Recent market volatility may have caused you some sleepless nights over the past week as you checked your portfolio and watched it seesaw up and down. If you’re one of those investors who has seen certain stocks or mutual funds you own drop in value over the past week or so, there are a couple of tax ideas that may help you make the most of these recent declines. Both strategies, of course, are only applicable if you hold your portfolio in a non-registered account, rather than, say, an RRSP, RRIF or TFSA.
The first strategy — tax loss harvesting — is generally not discussed much until year end, but can be done at any time. It would generally only be applicable, however, if you bought your stock or mutual fund more recently, as chances are if you’ve held the position for a couple of years or more, you likely still have an accrued gain, despite suffering a recent setback.
Under the tax rules, capital losses may only be applied against capital gains. If you have no realized capital gains in the current year, the capital loss may be carried back and applied against any capital gains in the prior three years or may be carried forward indefinitely to offset future gains.
But don’t think of selling at a loss and then trying to immediately buy the security back again — you will fall afoul with the superficial loss rule. Generally, a superficial loss will occur if you dispose of an investment at a loss and the investment is then re-acquired either by you or an affiliated person within 30 days. The tax law defines an affiliated person to include, among others, your spouse or common-law partner as well as a corporation controlled by either of you or even your RRSP or TFSA.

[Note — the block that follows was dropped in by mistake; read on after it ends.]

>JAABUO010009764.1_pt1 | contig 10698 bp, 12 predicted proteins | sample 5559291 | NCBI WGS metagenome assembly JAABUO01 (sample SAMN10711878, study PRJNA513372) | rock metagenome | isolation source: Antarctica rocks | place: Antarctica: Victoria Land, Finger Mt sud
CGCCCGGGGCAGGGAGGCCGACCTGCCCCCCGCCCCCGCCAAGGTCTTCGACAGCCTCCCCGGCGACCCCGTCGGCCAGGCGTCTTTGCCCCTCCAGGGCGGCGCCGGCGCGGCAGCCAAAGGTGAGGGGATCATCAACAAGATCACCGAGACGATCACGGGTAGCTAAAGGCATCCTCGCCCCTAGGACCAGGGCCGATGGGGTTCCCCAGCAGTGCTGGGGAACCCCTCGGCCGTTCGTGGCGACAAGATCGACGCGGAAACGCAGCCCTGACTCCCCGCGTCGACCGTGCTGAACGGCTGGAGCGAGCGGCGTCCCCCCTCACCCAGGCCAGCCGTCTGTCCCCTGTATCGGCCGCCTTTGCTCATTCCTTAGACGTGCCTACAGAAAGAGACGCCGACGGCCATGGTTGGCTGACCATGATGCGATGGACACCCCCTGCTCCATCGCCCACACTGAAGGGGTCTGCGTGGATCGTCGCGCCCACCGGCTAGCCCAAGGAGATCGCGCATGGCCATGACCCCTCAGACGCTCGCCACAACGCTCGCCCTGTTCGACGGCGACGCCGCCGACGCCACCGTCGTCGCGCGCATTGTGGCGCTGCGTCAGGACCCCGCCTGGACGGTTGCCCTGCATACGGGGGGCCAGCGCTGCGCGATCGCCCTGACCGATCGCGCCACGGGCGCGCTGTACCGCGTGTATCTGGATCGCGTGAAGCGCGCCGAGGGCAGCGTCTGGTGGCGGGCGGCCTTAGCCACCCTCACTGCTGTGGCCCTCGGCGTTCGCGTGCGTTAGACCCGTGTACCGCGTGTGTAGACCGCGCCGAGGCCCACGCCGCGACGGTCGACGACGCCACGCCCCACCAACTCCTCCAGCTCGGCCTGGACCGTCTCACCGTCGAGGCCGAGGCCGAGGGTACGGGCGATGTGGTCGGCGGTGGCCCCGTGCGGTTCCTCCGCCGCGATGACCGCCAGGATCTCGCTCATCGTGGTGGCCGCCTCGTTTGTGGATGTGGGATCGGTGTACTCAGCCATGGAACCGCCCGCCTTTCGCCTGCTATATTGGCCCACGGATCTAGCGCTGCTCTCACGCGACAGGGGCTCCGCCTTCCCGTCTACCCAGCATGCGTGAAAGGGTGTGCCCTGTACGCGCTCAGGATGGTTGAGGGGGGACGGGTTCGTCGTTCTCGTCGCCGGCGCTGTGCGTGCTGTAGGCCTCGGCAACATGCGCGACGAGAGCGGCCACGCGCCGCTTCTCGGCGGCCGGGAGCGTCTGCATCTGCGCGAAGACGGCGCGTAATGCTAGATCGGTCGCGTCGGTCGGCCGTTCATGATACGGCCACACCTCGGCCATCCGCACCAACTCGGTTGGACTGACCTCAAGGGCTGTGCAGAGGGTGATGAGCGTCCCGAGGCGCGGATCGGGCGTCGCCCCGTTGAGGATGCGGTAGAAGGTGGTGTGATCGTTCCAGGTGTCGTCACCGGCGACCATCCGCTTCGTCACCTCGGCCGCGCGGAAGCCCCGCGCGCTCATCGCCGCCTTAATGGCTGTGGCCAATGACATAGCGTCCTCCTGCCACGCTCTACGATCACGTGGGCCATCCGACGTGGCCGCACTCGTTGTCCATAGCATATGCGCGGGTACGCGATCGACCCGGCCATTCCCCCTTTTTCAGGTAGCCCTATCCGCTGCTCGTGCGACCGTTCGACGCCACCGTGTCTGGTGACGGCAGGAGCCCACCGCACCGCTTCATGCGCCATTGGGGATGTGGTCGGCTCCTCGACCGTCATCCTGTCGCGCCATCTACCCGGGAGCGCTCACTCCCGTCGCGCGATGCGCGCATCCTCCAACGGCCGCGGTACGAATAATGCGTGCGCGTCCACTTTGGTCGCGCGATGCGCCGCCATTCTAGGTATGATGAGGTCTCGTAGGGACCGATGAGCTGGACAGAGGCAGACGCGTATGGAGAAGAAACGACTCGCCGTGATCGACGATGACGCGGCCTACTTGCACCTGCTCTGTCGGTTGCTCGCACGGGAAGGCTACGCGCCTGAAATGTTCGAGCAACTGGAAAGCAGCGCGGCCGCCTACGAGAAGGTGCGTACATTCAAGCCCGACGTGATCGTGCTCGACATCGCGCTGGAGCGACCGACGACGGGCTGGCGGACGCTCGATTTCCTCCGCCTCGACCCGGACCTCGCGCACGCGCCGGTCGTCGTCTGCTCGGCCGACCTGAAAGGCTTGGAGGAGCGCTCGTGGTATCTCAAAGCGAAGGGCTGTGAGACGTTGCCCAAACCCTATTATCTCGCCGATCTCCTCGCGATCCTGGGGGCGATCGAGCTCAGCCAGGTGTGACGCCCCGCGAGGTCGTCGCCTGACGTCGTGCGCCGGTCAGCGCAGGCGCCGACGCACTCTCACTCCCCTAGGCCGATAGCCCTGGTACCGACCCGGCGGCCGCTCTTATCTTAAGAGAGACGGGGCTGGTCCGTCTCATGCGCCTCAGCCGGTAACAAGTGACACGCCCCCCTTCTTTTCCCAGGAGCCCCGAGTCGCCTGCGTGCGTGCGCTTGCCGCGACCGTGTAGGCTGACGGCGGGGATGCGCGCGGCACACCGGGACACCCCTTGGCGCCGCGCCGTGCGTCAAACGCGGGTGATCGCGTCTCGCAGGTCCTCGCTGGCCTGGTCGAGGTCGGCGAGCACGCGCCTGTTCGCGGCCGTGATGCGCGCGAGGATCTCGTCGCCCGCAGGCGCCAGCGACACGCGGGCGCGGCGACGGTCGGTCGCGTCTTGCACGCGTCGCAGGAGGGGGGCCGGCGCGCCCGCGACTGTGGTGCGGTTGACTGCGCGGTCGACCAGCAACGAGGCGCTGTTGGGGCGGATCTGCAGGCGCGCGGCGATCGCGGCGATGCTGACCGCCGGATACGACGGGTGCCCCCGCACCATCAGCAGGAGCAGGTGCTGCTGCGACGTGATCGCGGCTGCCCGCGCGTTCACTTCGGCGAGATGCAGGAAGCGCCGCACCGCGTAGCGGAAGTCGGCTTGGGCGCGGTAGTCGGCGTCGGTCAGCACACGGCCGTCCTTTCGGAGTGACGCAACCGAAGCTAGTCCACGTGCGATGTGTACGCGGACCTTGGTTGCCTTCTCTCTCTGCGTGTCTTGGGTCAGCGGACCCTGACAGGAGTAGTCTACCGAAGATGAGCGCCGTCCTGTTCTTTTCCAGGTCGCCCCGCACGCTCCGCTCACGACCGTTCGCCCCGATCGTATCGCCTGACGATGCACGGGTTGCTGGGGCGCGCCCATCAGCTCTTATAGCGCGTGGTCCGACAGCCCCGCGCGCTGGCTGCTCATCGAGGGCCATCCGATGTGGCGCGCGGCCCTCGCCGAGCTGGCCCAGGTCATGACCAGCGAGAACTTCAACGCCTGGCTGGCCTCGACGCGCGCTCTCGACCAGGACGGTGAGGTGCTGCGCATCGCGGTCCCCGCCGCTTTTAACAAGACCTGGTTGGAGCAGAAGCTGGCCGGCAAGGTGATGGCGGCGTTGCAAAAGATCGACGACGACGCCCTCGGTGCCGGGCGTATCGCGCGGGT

The consequence of having a capital loss deemed superficial means that the loss cannot be used immediately, but rather must be added to the adjusted cost base of the investment, only to be recognized upon its ultimate disposition.
But what if you don’t have any accrued losses in your portfolio to harvest but you do have several positions that have dropped significantly in the past week, wiping out substantially all of your accrued gains?
If that’s the case, now may be the ideal time to visit the second strategy: making your non-deductible interest tax deductible. For example, let’s say you have a mortgage outstanding on your personal residence. Under Canadian tax law, you can’t deduct personal mortgage interest. If you were to borrow money to invest in the stock market, however, the interest expense on that loan would generally be tax deductible since you are borrowing money for the purpose of earning income.
If part of your portfolio has decreased in value such that you have zero or minimal gains, you may wish to consider selling those investments, paying off your mortgage (subject to any pre-payment penalty, if applicable) or other consumer debt, and then getting a secured line of credit on your home to immediately buy back the investments you just sold.
If the investments were in a loss position, the superficial loss rule would kick in to deny your loss. But if they are flat or have a minimal gain, now would be an ideal time to do the debt swap, making your interest fully tax deductible.